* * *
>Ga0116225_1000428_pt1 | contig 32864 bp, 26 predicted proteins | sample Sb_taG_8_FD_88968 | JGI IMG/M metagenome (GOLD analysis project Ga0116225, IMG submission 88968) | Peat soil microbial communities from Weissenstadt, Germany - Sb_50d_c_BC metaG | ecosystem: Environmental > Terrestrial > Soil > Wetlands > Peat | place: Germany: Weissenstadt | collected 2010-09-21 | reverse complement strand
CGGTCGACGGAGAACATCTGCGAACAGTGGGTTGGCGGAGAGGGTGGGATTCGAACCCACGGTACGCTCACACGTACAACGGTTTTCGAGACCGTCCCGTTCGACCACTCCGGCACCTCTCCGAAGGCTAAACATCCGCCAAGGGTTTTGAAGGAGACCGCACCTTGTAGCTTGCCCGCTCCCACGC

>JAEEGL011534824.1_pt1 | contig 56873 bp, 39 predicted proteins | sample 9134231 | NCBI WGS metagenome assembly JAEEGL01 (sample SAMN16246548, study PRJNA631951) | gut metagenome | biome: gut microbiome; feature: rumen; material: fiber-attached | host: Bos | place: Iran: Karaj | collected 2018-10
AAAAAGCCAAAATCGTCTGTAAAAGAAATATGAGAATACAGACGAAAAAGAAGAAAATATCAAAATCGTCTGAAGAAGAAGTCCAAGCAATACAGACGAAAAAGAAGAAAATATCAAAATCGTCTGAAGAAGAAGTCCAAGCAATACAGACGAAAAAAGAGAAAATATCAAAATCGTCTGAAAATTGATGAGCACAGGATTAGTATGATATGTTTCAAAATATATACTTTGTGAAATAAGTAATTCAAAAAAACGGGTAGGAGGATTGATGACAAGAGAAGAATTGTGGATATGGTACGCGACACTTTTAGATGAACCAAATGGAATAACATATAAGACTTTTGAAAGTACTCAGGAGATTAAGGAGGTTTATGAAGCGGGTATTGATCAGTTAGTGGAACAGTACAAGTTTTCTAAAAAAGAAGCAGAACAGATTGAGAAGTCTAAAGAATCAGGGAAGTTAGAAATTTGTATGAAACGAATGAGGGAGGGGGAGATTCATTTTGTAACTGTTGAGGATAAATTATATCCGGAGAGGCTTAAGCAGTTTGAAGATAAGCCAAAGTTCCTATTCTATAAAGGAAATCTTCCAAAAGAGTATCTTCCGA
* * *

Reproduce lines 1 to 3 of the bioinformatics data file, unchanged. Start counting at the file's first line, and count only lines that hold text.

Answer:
>Ga0116225_1000428_pt1 | contig 32864 bp, 26 predicted proteins | sample Sb_taG_8_FD_88968 | JGI IMG/M metagenome (GOLD analysis project Ga0116225, IMG submission 88968) | Peat soil microbial communities from Weissenstadt, Germany - Sb_50d_c_BC metaG | ecosystem: Environmental > Terrestrial > Soil > Wetlands > Peat | place: Germany: Weissenstadt | collected 2010-09-21 | reverse complement strand
CGGTCGACGGAGAACATCTGCGAACAGTGGGTTGGCGGAGAGGGTGGGATTCGAACCCACGGTACGCTCACACGTACAACGGTTTTCGAGACCGTCCCGTTCGACCACTCCGGCACCTCTCCGAAGGCTAAACATCCGCCAAGGGTTTTGAAGGAGACCGCACCTTGTAGCTTGCCCGCTCCCACGC

>JAEEGL011534824.1_pt1 | contig 56873 bp, 39 predicted proteins | sample 9134231 | NCBI WGS metagenome assembly JAEEGL01 (sample SAMN16246548, study PRJNA631951) | gut metagenome | biome: gut microbiome; feature: rumen; material: fiber-attached | host: Bos | place: Iran: Karaj | collected 2018-10